In a case that raises new questions about the cancer-fighting properties of cannabis a mother in Colorado, is fighting her doctors over the medical treatment of her 3-year-old son.
Our Colorado marijuana lawyers know that medicinal marijuana has many uses, and not all of those have yet been fully explored by the medical community.
The child has leukemia, and doctors initially gave him almost no chance of surviving. Yet after months on chemotherapy and medical marijuana, he’s in remission. He’s doing so well his mother wants to take him off chemo and rely solely pot. However, his physicians are trying to stop her.
He suffers from ALL, or acute lymphocytic leukemia, a blood and bone-marrow cancer. It’s the most common form of cancer in children, but it’s also one of the most curable, with a survival rate of 90 percent.
In this case, however, the child’s condition wasn’t discovered until it was in the advanced stages. By the time the condition was diagnosed, doctors gave the child a 8 percent chance of survival.
The boy used to live in Utah with his mother. Doctors in Salt Lake City put him on a four-year chemotherapy plan, which is the standard treatment. After the first two months, he developed neuropathy, nerve damage that causes pain, weakness and numbness. He became severely ill.
Around this time, the family first heard of marijuana as a possible treatment for his nausea. A friend set up a Facebook page, asking for help for the family, and several responses recommended medical marijuana.
But marijuana, even for medicinal purposes, is illegal in Utah. After considering other states, the family settled on neighboring Colorado, where cannabis is legal for both medical and recreational purposes.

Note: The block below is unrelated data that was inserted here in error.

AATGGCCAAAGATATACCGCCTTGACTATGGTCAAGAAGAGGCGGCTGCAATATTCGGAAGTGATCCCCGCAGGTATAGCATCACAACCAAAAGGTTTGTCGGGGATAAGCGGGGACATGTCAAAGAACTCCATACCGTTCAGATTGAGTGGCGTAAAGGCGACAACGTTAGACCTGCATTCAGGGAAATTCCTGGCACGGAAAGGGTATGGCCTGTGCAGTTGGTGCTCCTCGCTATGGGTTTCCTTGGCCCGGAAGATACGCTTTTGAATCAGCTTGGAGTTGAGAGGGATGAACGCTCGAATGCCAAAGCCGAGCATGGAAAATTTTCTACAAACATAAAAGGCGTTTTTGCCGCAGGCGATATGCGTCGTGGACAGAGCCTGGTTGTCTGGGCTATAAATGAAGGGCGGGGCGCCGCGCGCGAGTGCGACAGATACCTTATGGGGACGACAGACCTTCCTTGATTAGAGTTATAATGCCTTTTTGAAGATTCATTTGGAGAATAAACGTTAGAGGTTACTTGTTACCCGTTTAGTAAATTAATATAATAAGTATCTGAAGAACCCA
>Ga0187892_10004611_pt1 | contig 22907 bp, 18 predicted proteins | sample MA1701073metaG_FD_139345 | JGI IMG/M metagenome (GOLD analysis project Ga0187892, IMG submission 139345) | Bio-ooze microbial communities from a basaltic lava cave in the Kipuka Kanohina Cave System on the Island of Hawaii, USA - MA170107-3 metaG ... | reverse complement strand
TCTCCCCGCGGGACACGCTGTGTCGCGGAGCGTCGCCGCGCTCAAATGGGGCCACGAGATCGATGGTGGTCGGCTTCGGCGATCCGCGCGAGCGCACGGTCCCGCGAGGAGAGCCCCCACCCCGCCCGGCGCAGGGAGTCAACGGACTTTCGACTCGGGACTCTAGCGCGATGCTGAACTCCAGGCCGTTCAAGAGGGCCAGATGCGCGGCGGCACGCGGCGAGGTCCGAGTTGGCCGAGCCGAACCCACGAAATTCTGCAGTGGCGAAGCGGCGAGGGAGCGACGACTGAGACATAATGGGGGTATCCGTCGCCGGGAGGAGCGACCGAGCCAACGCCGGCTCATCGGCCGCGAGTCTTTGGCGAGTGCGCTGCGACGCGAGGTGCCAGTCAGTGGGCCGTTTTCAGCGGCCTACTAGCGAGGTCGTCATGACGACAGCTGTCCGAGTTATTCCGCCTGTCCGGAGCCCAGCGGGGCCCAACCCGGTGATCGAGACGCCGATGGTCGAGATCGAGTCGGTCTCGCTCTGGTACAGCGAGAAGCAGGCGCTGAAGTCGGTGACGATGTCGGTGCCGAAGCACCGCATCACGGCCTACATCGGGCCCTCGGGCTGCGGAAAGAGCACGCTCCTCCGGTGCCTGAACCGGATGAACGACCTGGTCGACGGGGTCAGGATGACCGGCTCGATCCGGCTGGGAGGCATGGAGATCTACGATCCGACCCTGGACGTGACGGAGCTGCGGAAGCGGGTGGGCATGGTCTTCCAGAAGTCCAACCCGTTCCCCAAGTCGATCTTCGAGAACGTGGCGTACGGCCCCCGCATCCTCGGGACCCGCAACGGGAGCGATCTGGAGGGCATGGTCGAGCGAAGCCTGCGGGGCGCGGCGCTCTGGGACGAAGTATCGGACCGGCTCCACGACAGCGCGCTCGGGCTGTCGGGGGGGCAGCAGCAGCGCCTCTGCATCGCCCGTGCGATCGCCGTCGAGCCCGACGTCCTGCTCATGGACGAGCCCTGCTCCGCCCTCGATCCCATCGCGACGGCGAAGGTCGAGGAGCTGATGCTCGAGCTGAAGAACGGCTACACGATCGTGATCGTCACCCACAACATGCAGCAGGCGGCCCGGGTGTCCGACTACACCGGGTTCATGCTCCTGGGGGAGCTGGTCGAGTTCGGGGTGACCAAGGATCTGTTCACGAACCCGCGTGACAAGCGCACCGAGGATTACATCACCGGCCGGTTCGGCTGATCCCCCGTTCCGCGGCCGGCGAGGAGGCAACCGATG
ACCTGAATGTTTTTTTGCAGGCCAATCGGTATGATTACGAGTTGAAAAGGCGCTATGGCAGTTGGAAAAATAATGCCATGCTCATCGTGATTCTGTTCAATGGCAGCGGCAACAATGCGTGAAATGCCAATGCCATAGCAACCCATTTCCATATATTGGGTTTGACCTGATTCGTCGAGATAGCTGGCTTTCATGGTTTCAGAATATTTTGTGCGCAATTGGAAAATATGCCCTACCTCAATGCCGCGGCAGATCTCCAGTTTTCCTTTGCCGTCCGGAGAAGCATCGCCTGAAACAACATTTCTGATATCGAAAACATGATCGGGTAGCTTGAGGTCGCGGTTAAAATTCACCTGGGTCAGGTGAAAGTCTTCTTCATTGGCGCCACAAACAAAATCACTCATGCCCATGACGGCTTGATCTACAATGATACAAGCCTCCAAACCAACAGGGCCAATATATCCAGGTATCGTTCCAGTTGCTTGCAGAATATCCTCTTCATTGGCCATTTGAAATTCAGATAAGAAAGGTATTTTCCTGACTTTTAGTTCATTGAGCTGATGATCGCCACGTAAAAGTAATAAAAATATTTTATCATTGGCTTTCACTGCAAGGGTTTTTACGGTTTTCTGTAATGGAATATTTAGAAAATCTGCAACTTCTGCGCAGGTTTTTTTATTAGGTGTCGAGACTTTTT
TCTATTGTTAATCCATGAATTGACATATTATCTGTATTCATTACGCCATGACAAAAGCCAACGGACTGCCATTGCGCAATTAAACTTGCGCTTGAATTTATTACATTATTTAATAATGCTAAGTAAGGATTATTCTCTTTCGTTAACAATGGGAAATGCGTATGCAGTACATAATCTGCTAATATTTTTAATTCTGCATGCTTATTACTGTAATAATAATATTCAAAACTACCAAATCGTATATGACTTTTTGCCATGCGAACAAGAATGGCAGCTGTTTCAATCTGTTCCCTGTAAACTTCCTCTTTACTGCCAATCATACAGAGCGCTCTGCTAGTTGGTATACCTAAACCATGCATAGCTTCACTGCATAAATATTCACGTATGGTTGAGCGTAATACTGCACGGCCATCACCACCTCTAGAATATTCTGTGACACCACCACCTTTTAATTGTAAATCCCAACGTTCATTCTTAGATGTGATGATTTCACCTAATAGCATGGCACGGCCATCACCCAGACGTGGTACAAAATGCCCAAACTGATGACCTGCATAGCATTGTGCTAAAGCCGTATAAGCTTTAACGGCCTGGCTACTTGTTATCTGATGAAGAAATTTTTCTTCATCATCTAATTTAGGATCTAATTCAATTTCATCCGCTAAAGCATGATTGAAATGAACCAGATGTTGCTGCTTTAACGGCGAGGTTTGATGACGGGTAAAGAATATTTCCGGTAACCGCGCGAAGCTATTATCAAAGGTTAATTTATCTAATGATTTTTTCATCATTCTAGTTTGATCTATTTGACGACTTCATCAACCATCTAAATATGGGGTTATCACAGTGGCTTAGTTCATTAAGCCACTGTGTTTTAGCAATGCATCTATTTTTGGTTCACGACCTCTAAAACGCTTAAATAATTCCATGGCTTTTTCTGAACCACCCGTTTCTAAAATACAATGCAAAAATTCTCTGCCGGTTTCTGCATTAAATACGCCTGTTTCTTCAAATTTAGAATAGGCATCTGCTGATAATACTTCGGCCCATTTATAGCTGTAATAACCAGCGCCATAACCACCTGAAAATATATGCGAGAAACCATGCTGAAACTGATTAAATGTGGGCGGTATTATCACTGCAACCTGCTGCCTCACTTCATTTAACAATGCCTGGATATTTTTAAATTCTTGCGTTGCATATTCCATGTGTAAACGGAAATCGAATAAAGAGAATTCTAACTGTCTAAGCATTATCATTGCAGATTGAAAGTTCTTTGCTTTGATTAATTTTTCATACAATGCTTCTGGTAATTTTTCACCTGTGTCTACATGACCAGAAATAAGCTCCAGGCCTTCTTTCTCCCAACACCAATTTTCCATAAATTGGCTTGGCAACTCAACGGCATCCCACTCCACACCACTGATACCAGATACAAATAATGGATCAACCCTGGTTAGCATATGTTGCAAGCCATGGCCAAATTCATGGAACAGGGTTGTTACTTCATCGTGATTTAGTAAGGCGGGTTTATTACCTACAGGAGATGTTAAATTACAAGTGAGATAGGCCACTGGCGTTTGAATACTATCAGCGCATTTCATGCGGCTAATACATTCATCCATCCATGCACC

The mother learned of the state’s largest marijuana cultivators, a group of brothers who produce a strain they’ve dubbed, “Charlotte’s Web.”
The strain is high in a chemical known as CBD, believed to help certain medical conditions, including cancer and epilepsy. The boy’s mother asserts that once they moved to Colorado and began medicinal marijuana treatment, the child’s red and white blood cell counts increased dramatically.
Then, six months into treatments at Children’s Hospital of Colorado in Aurora, the family decided their son was doing so well they would take him off the chemotherapy treatments.
Their doctor contacted child protective services. A case worker visited the family’s home. The mother has since hired a lawyer and is attempting to find her son a new physician so she can take him off steroids and chemotherapy altogether.
At a meeting with doctors in October, the medical team agreed to change Landon’s chemotherapy plan, but then failed to follow through.
The Hospital released a statement saying, “chemotherapy is a required part of therapy” for children with leukemia. Hospital officials noted that marijuana-derived medications are frequently used on children on chemotherapy.
Some evidence, including studies on animals, indicates marijuana has the potential to kill cancer cells. But the American Cancer Society says cannabis still needs to be tested more extensively in humans before it can be used as a cancer treatment.
As for the son, he’s still in remission. Child protective services hasn’t thus far taken any action. Still, the mother said she is ready to continue fighting for what she thinks is best for her son.
The Colorado CANNABIS LAW Group represents growers, dispensaries, collectives, patients and those facing marijuana charges. Call us at 714-937-2050.
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Uruguay Lifts Prohibition of Marijuana – Joins Colorado and Washington StateDecember 25, 2013, Los Angeles Marijuana Lawyer Blog